A native of Brazil who lives in Banff, Luciane Cardassi is a pianist and composer who has been active for some 20 years in the field of contemporary music. Going North is a homage to her native and adopted countries that includes eight works by composers from both.
These works are part of the artistic movement known as magic realism, which aims to offer a renewed and expanded vision of reality by taking into consideration the strangeness, irrationality, and mystery it harbours. A good example would be, in literature, One Hundred Years of Solitude, a masterpiece by the writer who won the Nobel Prize for Literature in 1982, Colombia’s Gabriel Garcia Marquez. In cinema, the films by Serbia’s Emir Kusturica (Time of the Gypsies, Underground) and, closer to home, by Marc-André Forcier (Au Clair de la lune, Une histoire inventée) illustrate it well.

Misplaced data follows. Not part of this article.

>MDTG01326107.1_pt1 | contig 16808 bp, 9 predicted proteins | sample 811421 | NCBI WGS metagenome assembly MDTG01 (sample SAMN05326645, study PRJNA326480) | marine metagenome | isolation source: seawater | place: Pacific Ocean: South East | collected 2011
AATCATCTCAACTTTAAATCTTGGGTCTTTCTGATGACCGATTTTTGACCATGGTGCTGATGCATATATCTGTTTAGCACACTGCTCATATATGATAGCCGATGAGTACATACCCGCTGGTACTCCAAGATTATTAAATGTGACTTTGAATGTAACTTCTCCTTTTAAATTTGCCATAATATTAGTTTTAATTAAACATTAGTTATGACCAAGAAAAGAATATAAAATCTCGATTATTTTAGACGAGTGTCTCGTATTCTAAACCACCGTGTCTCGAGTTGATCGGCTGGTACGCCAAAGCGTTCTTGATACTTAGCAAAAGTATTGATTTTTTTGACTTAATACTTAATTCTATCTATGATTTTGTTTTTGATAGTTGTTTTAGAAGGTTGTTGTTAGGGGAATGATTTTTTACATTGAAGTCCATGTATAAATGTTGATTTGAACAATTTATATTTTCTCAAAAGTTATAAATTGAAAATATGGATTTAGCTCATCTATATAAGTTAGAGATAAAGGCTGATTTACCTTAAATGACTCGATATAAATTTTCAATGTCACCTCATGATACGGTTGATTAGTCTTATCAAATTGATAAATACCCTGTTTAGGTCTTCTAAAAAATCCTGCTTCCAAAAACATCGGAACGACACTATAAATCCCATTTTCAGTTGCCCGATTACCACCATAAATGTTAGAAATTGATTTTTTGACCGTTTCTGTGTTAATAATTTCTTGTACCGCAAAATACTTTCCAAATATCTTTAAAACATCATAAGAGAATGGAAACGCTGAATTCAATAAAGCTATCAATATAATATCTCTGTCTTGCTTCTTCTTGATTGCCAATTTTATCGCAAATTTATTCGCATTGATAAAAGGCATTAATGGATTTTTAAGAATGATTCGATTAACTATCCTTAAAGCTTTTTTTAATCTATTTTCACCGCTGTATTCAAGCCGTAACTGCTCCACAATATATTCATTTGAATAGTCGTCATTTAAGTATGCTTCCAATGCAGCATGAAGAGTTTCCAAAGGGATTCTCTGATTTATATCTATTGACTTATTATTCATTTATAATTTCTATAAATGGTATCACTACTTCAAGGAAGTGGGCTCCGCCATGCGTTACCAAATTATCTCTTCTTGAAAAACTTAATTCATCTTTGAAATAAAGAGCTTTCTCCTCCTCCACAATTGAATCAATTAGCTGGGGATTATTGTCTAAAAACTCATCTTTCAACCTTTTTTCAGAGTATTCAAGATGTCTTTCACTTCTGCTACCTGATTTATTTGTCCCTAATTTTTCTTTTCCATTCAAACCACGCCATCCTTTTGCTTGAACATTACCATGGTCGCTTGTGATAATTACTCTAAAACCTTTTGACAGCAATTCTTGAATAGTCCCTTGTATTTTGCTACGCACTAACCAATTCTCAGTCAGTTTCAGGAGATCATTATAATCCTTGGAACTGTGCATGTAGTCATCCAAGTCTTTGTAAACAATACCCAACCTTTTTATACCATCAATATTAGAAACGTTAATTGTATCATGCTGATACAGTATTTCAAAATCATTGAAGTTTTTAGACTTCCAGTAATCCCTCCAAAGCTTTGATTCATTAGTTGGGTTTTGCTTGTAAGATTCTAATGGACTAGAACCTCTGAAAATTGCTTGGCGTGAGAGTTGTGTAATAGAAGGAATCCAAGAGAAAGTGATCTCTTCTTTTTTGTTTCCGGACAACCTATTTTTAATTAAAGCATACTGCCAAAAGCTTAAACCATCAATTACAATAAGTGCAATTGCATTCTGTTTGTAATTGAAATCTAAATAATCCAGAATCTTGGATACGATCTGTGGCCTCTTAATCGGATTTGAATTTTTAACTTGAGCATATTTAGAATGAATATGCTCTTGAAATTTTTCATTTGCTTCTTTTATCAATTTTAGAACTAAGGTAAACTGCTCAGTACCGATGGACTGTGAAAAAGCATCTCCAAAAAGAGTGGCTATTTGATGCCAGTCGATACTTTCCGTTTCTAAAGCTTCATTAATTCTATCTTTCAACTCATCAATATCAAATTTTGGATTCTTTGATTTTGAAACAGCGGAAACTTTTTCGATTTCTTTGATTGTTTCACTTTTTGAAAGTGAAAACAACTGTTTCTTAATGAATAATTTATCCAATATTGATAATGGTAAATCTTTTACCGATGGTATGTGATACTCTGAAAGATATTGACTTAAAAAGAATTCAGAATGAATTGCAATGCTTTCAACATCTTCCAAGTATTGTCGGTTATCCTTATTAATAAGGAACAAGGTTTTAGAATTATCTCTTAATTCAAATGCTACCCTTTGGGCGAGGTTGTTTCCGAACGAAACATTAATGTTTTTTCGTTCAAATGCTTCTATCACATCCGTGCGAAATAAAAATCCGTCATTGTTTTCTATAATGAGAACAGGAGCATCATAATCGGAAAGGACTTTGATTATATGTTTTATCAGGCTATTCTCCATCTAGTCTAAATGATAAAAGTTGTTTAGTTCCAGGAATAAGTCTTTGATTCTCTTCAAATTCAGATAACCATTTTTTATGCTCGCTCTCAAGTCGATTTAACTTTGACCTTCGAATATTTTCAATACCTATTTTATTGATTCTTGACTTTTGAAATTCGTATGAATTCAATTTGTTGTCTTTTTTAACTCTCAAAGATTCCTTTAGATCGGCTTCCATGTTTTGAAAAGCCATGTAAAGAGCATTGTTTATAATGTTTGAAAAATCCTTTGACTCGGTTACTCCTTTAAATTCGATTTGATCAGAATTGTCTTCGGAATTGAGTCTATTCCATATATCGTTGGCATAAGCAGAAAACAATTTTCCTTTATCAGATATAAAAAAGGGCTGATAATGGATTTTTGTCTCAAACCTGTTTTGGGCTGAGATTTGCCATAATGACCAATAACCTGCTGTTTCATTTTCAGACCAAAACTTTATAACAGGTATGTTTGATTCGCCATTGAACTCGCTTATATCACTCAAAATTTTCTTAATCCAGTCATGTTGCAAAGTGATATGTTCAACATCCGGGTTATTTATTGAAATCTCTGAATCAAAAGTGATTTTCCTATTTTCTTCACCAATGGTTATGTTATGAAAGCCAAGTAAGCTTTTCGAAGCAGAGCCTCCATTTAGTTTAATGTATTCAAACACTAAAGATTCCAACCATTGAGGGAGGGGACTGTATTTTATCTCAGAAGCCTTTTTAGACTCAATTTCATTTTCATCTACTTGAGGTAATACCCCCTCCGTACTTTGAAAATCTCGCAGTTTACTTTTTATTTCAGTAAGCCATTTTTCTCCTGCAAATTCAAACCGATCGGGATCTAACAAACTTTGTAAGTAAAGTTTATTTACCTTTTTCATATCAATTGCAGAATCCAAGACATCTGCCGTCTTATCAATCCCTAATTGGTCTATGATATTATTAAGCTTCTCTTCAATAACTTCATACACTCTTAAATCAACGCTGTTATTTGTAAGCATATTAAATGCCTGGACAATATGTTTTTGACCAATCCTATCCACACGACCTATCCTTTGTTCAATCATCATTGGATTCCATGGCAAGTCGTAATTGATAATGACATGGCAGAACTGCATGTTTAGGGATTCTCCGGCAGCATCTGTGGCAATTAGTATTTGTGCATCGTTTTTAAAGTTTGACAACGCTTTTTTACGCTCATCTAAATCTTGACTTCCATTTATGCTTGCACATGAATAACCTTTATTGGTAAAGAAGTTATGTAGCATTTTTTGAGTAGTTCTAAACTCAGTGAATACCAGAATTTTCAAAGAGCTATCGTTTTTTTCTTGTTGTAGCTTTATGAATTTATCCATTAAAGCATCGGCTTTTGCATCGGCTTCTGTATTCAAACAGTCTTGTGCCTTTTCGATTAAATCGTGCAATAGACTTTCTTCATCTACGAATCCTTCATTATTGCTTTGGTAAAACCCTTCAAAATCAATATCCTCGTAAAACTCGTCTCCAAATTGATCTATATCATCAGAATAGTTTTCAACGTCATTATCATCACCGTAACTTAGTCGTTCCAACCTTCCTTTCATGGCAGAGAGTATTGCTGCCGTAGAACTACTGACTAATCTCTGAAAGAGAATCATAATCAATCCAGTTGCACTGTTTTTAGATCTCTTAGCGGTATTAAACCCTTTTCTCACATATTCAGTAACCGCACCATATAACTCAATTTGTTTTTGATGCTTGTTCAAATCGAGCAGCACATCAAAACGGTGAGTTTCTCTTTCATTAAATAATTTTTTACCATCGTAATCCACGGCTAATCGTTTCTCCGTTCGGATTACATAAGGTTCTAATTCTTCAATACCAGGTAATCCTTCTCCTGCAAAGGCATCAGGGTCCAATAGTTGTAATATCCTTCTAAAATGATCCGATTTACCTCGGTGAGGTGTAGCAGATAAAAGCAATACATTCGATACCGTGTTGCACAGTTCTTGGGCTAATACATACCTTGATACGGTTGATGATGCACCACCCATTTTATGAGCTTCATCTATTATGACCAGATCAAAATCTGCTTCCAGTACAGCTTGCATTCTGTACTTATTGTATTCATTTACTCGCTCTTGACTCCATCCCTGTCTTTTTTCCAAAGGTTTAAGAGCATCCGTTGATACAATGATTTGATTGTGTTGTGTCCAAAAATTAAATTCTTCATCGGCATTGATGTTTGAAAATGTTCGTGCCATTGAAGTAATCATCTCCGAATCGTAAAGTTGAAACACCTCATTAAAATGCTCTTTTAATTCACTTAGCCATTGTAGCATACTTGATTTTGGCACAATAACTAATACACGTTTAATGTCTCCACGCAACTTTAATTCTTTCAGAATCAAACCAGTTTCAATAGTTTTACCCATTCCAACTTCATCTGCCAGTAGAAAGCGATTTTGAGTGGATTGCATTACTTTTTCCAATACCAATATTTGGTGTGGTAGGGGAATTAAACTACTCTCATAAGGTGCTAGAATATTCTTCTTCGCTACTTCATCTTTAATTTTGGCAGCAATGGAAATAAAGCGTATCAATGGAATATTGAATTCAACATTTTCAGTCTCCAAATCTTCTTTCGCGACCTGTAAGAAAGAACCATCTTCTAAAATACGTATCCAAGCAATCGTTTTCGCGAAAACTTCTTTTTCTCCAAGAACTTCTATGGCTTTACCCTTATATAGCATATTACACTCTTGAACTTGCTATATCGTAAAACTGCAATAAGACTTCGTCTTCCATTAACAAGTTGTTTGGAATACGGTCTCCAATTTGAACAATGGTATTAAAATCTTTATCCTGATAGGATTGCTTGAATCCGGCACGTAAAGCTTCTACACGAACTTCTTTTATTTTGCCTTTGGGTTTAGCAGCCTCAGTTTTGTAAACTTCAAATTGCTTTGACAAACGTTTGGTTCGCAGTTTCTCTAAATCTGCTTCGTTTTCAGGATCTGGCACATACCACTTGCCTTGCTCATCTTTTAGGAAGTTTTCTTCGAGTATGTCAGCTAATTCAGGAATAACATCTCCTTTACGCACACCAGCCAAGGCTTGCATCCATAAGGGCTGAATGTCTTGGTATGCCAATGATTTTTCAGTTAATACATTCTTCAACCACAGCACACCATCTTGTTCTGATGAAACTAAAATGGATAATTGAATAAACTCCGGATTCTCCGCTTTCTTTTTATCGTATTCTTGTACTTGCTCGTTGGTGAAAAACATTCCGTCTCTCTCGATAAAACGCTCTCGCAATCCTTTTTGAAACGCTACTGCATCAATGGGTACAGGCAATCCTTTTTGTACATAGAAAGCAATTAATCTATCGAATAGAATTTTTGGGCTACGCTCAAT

How does this translate into music? First of all, in the case at hand, by the presence of electronic and acousmatic spices hidden in the folds of this sometimes angular music, but also by the bursts of voices, narrative elements, and bits of dialogue in different languages, as in a collage, which is quite psychedelic at times but rather confusing because of its numerous tone breaks in the opening piece.
The more accessible “Berimbau” – as its title suggests – plays the Brazilian card to the fullest with an plethora of rhythmic elements produced by the instrument. An abundance of electronic effects, echoes, superimposed voices… it’s the most immediately inviting and exciting piece of the lot.
Elsewhere, the music is sometimes more stripped down and bewitching, sometimes more complex, making use of the wide range of techniques in piano playing, including those inside the instrument. Of course, this type of compositional work requires careful sound processing at the recording level. Clarity and sharpness, meticulous spatialization, judicious dosage of reverberation, the production reveals itself completely and allows one to abandon oneself at leisure to the secrets of magical realism.